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The Irish Anti-Vivisection Society (IAVS) is delighted to announce that the Irish Government is, for the first time, explicitly providing funding for scientific research to replace the harmful use of animals in experimentation and testing.
The historic development follows years of lobbying from the IAVS and a meeting with Science Foundation Ireland’s Director General Professor Mark Ferguson last year.
This research funding opportunity comes as part of the SFI’s ‘Investigators Programme 2016’ call.
The Foundation is publicly emphasising that it ‘is providing applicants with the opportunity to seek funding to support the development and validation of new tests, models and approaches not involving the use of live animals and/or addressing the principles of the 3Rs (Replacement, Reduction and Refinement).’
This move is vital as in recent years Ireland has become one of the heaviest users of animals in harmful experiments in Europe, with approximately 225,000 animals sacrificed in 2014 - 49 animals per 1000 people. What’s more, an unusually large proportion of tests – about 40% - are in the highest category of pain severity (compared with 8% in the UK, for example). This is down to the large proportion of acute toxicity tests, particularly the notorious Lethal Dose 50% tests for botox type chemicals, even though they are widely regarded as scientifically weak and unnecessarily cruel.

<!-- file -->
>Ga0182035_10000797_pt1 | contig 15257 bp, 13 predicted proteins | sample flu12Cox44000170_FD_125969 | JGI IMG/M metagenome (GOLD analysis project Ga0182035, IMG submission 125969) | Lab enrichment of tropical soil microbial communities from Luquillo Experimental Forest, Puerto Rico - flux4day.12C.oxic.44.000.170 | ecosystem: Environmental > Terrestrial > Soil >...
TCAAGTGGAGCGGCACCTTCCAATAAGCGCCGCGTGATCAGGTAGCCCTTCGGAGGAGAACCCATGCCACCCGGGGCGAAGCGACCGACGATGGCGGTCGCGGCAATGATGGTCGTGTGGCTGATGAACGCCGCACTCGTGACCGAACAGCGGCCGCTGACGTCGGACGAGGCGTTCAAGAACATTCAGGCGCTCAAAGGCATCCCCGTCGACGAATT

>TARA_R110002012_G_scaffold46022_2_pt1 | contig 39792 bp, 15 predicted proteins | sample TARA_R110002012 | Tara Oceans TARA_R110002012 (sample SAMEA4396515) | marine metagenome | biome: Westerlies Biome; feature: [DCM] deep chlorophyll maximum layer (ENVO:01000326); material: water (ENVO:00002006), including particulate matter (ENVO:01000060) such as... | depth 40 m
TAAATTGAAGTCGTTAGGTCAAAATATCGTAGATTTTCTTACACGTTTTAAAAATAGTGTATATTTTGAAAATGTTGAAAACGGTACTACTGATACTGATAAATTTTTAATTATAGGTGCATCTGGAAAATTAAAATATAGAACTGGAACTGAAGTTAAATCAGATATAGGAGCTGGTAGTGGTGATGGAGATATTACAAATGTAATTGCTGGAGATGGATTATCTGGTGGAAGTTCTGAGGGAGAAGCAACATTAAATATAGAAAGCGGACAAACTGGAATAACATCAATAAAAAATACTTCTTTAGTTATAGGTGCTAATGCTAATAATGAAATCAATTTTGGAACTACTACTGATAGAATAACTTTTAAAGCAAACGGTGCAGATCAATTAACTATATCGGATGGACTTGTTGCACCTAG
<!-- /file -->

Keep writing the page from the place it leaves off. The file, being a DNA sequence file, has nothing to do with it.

The 2015 statistics are due for release by the HPRA soon.
Despite this grave situation, Ministerial Written Answers3 have confirmed that there had been no dedicated government funding to develop alternatives to animal tests – until now.
The SFI’s announcement means that Ireland is now starting to fulfil its legal requirements under EU law to contribute to the international push to replace animal testing. Not only does this research funding have the potential to spare thousands of animals from pain and distress, but new non animal methods are expected to mean ‘more effective, faster, cheaper toxicological testing to better predict human risk and meet regulatory needs’, according to European medical research chiefs.
Animal testing is an outdated technology and so there are also potentially huge economic benefits for Ireland from the development and commercialisation of new, human-focussed testing technologies.
Yvonne Smalley, IAVS chairperson, comments:
‘We would like to warmly congratulate Science Foundation Ireland for this historic step forward for both animal protection and human health. We would also like to thank the Health Products Regulatory Authority for their input into this new funding scheme.
The Irish state’s traditional attitude towards animal welfare has been disinterest and complacency.
But this is a hopeful sign that the protection of animals is starting to be taken seriously by the powers-that-be in both government and scientific circles. We hope that progressive and pioneering researchers seize this chance to conduct ground-breaking research that will advance human health and safety, as well as protect animals.
We call on the Government to build on this positive development by enshrining the protection of animal welfare as a key obligation of the state. In the field of animal experimentation, we would like to see some momentum created, leading to the establishment of a national research centre dedicated to replacing animal experiments and government targets to reduce the number of experiments and their severity.’
For further information see www.irishantivivisection.org